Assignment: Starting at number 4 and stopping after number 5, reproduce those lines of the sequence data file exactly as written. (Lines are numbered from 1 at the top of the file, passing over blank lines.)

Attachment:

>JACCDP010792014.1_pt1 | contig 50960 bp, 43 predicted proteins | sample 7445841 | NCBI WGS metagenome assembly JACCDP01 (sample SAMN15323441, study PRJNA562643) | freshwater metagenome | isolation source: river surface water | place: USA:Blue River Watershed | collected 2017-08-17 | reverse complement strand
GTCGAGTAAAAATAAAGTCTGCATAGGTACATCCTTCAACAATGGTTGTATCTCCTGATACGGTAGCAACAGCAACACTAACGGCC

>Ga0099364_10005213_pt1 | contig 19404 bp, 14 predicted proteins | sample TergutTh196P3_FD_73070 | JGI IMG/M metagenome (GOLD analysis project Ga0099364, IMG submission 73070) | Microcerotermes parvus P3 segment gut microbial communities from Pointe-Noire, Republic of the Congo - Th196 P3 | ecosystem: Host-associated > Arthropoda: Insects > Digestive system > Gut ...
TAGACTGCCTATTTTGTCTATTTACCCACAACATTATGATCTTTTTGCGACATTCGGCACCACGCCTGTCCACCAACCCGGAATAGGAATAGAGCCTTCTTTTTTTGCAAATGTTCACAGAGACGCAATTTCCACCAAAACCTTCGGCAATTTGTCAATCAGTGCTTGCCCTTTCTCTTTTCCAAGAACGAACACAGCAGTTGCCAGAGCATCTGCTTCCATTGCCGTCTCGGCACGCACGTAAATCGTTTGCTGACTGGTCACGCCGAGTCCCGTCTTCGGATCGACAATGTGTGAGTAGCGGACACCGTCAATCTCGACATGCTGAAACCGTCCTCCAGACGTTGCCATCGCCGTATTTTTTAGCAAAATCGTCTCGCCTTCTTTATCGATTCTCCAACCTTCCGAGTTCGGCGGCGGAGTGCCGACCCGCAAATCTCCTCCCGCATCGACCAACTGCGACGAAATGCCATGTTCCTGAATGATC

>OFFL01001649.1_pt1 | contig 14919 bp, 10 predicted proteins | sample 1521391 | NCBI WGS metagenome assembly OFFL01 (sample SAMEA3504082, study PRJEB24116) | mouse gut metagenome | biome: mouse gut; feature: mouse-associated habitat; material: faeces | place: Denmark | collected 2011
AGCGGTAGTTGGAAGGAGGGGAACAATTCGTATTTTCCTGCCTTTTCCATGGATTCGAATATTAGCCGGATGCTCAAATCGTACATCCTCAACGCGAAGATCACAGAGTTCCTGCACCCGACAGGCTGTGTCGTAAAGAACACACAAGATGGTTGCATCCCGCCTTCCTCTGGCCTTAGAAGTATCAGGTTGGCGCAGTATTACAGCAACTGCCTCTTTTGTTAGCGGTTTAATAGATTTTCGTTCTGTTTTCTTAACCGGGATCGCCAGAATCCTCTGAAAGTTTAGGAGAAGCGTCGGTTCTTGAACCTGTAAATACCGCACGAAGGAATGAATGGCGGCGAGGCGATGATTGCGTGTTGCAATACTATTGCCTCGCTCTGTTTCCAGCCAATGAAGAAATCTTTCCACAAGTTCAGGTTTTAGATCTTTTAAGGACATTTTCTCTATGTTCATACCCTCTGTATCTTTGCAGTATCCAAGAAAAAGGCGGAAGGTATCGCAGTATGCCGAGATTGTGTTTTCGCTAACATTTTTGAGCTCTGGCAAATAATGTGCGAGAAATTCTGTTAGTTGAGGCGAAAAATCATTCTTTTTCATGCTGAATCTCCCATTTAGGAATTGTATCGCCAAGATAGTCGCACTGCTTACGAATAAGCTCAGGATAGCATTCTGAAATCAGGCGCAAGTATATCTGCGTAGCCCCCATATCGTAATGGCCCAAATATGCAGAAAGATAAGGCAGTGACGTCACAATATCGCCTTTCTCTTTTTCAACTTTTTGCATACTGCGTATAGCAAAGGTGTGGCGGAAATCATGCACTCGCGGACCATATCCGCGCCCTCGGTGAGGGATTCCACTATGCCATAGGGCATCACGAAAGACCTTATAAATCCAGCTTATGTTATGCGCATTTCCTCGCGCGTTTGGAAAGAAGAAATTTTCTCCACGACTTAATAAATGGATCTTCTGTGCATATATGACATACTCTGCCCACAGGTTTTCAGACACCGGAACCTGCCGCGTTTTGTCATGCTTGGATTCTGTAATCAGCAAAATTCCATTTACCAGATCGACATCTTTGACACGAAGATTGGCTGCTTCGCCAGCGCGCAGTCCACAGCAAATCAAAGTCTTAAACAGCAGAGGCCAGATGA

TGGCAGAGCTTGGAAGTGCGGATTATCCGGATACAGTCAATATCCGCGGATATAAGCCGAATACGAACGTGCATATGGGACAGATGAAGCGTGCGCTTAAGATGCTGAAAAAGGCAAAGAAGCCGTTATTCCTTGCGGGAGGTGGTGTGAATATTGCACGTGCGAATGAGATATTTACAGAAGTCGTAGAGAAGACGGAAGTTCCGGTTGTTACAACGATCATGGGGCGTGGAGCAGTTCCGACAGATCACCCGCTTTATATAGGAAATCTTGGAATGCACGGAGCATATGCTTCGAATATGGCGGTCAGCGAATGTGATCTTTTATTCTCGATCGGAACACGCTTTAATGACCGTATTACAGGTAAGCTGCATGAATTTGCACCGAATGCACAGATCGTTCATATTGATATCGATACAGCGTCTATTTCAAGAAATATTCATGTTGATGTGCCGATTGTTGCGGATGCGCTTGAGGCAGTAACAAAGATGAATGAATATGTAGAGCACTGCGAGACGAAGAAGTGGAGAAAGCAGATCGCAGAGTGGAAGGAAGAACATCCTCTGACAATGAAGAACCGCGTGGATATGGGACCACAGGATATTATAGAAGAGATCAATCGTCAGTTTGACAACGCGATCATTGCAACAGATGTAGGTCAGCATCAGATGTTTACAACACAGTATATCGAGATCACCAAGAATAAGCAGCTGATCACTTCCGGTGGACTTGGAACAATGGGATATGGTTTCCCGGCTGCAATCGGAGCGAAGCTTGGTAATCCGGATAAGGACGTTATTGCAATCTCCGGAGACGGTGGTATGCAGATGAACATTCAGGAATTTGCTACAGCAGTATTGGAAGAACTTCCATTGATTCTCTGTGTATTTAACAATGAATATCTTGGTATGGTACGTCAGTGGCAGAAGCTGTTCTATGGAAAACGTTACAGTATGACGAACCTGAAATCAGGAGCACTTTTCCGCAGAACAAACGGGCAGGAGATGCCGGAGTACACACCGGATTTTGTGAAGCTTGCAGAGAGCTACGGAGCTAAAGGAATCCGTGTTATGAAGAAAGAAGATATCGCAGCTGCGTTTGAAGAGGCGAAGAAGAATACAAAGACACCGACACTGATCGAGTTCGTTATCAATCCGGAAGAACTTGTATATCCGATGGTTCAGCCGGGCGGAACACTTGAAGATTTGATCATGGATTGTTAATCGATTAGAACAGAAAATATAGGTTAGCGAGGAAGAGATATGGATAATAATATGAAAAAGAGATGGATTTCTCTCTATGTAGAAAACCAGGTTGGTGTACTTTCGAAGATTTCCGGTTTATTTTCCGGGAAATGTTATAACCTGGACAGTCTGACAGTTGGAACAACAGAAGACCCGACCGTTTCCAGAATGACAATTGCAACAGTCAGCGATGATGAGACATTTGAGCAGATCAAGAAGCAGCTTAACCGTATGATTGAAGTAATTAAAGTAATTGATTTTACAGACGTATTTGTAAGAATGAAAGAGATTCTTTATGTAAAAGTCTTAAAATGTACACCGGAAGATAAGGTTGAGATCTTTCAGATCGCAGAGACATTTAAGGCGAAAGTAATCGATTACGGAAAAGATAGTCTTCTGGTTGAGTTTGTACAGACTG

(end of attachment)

TAGACTGCCTATTTTGTCTATTTACCCACAACATTATGATCTTTTTGCGACATTCGGCACCACGCCTGTCCACCAACCCGGAATAGGAATAGAGCCTTCTTTTTTTGCAAATGTTCACAGAGACGCAATTTCCACCAAAACCTTCGGCAATTTGTCAATCAGTGCTTGCCCTTTCTCTTTTCCAAGAACGAACACAGCAGTTGCCAGAGCATCTGCTTCCATTGCCGTCTCGGCACGCACGTAAATCGTTTGCTGACTGGTCACGCCGAGTCCCGTCTTCGGATCGACAATGTGTGAGTAGCGGACACCGTCAATCTCGACATGCTGAAACCGTCCTCCAGACGTTGCCATCGCCGTATTTTTTAGCAAAATCGTCTCGCCTTCTTTATCGATTCTCCAACCTTCCGAGTTCGGCGGCGGAGTGCCGACCCGCAAATCTCCTCCCGCATCGACCAACTGCGACGAAATGCCATGTTCCTGAATGATC

>OFFL01001649.1_pt1 | contig 14919 bp, 10 predicted proteins | sample 1521391 | NCBI WGS metagenome assembly OFFL01 (sample SAMEA3504082, study PRJEB24116) | mouse gut metagenome | biome: mouse gut; feature: mouse-associated habitat; material: faeces | place: Denmark | collected 2011